Postdoctoral Research Position in Tropical Plant Pathology

Published by Cori VanGalder on

The Plant Diagnostic Clinic at the Tropical Research and Education Center (, located 35 miles south of Miami, Florida, is seeking a highly motivated postdoctoral researcher to work on a project recently funded by the Florida Department of Agriculture and Consumer Services (FDACS) titled “Improving Dragon Fruit Production in Florida: Reducing Economic Losses by Developing Science-Based Disease Management Recommendations”

The successful candidate will work cooperatively with the Principal Investigator (Dr. Romina Gazis), Co-PIs (Drs. Jonathan Crane and Shouan Zhang), as well as in conjunction with other investigators. The candidate must have the ability to work effectively in a team environment and will be expected to mentor graduate students and coordinate activities with program technicians. The postdoc will also be expected to help oversee other program activities associated with the Plant Diagnostic Clinic, including the routine diagnosis of tropical fruit diseases.

The successful candidate will work with the PIs to design and conduct experiments, collect and analyze project data, prepare progress reports and manuscripts, and engage in extension activities to educate stakeholders on the research. This project entails laboratory work (culture and molecular-based), laboratory and greenhouse experiments with potted plants, and field experiments.

A Ph.D. in plant pathology, mycology, or a related field is required. The candidate is expected to design and conduct statistically valid research using appropriate statistical methods and software packages (SAS, R, SPSS). The candidate should have experience working with fungi, conducting research in laboratory, greenhouse and field environments, and performing contemporary molecular biology and microscopy necessary for making an accurate diagnosis. Experience in molecular diagnostic techniques (primer development, immuno-assays) and fungicide efficacy testing would be beneficial, but not required. The candidate will have opportunities to pursue research on other diseases of horticultural crops (tropical fruits, ornamental and landscape plants) and grant writing. The candidate should provide evidence of effective communication skills in verbal and written English.

Minimum qualifications include:

  • PhD in plant pathology, mycology, or related field
  • Evidence of scientific productivity in the form of peer-reviewed publications
  • Strong scientific writing and communication skills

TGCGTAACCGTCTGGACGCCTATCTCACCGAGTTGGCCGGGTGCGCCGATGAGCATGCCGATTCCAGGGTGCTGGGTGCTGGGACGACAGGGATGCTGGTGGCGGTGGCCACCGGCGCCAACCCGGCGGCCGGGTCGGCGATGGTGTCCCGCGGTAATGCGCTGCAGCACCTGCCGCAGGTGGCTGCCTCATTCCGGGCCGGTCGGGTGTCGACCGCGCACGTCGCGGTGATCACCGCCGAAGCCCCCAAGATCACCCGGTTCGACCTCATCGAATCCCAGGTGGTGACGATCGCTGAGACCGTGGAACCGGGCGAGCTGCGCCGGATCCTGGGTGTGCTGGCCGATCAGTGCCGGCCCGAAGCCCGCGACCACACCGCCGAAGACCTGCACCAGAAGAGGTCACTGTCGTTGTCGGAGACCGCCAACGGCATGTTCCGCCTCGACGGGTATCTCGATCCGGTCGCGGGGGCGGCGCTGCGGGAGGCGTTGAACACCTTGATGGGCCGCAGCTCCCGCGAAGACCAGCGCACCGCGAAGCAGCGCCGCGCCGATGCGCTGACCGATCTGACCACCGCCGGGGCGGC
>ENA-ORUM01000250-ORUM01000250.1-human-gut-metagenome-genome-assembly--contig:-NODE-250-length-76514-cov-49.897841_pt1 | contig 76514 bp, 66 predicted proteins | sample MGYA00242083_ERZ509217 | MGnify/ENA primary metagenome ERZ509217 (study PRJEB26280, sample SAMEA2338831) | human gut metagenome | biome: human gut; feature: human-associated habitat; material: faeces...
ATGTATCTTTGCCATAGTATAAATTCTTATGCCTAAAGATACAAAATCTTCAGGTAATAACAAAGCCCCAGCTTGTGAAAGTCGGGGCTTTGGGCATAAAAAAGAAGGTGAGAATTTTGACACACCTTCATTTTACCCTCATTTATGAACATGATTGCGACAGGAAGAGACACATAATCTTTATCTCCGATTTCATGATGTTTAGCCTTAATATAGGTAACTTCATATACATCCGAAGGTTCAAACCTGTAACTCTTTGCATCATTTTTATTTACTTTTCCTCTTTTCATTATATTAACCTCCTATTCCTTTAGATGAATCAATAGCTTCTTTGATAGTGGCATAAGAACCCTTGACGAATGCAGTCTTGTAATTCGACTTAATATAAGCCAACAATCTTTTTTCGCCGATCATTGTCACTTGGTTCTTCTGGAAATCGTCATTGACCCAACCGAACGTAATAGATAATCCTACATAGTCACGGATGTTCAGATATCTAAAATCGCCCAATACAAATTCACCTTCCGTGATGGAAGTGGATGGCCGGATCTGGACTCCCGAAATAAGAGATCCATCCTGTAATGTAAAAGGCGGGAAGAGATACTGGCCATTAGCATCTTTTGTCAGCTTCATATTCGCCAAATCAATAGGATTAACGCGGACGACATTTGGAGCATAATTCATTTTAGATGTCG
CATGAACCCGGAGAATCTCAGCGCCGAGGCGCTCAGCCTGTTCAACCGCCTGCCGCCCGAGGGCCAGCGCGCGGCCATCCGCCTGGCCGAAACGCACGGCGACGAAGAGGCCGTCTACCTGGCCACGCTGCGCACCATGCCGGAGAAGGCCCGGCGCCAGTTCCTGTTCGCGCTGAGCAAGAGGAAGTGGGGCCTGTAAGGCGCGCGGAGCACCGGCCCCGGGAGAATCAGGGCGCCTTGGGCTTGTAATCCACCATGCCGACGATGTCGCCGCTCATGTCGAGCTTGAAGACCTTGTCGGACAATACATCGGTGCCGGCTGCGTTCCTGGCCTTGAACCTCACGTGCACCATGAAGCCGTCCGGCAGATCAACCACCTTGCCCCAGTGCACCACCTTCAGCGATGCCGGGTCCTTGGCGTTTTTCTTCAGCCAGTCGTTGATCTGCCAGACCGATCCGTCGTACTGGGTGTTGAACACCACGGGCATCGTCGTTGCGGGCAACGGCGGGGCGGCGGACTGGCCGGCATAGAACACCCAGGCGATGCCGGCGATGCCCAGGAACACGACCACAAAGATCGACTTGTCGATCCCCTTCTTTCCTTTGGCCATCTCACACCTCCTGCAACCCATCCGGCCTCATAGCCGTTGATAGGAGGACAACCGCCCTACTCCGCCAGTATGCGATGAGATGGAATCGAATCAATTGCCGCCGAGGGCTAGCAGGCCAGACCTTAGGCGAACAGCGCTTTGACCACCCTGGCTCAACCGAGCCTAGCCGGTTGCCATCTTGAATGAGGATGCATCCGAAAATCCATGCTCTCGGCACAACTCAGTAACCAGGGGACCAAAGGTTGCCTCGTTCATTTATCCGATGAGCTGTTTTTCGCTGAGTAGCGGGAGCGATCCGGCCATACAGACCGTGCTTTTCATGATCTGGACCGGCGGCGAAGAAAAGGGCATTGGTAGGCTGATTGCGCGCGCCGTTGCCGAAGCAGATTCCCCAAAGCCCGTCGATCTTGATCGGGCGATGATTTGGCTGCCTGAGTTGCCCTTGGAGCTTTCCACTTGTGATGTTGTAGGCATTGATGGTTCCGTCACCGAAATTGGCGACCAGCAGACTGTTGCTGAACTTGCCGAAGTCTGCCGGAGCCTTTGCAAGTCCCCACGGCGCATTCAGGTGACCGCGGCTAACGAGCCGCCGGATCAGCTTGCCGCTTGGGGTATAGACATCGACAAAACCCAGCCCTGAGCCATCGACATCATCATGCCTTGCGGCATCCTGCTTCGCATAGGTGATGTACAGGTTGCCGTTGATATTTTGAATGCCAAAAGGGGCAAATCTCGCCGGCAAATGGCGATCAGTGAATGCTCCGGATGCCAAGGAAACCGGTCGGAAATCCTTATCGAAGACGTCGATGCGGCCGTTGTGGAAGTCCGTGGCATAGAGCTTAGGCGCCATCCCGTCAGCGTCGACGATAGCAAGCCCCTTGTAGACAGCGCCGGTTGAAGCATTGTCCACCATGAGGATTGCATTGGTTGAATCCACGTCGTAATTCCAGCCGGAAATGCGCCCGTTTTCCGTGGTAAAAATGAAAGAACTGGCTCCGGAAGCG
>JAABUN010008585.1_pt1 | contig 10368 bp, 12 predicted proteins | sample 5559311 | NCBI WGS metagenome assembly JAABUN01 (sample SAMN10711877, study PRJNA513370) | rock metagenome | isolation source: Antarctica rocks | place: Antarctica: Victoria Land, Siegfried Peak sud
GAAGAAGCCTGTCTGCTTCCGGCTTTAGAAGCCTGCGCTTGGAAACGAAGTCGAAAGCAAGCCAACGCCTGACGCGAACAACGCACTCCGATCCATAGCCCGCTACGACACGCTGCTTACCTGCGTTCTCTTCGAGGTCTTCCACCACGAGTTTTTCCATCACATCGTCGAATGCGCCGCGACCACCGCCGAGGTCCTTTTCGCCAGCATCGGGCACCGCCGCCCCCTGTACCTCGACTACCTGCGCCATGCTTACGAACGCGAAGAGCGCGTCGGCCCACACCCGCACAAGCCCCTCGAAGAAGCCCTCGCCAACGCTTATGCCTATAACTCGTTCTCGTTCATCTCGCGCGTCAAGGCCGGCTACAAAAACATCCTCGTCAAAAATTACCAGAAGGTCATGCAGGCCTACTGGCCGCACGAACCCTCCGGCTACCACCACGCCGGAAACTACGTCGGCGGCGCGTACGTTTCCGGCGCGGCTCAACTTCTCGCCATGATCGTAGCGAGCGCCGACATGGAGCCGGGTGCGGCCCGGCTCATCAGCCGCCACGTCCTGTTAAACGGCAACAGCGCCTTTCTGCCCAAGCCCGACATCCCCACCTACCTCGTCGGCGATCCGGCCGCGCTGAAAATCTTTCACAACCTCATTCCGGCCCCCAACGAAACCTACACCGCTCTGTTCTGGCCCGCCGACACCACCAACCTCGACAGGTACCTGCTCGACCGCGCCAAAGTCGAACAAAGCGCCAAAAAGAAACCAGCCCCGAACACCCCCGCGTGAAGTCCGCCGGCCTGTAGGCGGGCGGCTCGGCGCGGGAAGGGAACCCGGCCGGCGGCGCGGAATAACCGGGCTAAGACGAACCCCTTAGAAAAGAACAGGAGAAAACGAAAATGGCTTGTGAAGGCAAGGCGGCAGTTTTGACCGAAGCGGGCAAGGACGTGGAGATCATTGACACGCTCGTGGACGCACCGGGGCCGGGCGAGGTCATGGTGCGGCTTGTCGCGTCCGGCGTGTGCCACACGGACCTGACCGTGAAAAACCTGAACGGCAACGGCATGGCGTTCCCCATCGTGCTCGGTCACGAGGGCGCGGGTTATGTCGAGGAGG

• Ability to work independently as well as a productive member of a team, including mentoring experience

This is a full-time, 12-month research appointment. The position will remain open until filled. The start date for this position is January 10th2020. The initial appointment is for one year with the possibility of renewal upon acceptable progress toward project goals. Salary starts at $47,476 and includes benefits.

Interested applicants should email the following to Dr. Romina Gazis at: Short-listed individuals will be contacted.

  • A brief cover letter outlining your background relevant to the project
  • A current CV detailing how you meet the minimum criteria with a list of 3 potential references and their contact information

For more information about UF-TREC-PDC:

Project Summary:

Florida’s dragon fruit production has expanded rapidly during the past 15 years. A recent survey estimated over 720 acres of dragon fruit; grown in at least five counties. New growers and local farmers seeking alternatives to citrus and avocado have adopted dragon fruit because it grows well in this region and has a high investment return. Along with the increase in acreage, there has been an increase in the diversity and incidence of diseases that affect vines, roots, and fruit. One of the main challenges facing the industry and research and extension faculty is rapid identification of the disease pathogens and availability of disease control products. 

General tasks to be performed include: (1) catalog and characterize diseases affecting dragon fruit production in Miami-Dade County at different seasons, developmental stages and grove age; (2) develop detached stem and fruit inoculation assays to document disease progress; (3) test the efficacy of selected pesticide active ingredients on selected disease agents; (4) develop educational material, including extension publications and field guides, that are easily accessible to growers; (5) offer seminars, workshops, and field days to inform current and potential dragon fruit producers of the results of the project and recommendations on crop management. This project will mitigate the economic losses in dragon fruit production by increasing grower’s awareness of the diseases affecting their crop and by developing scientifically-based practical recommendations. In addition, results obtained here will constitute the baseline for further research regarding pesticide efficacy.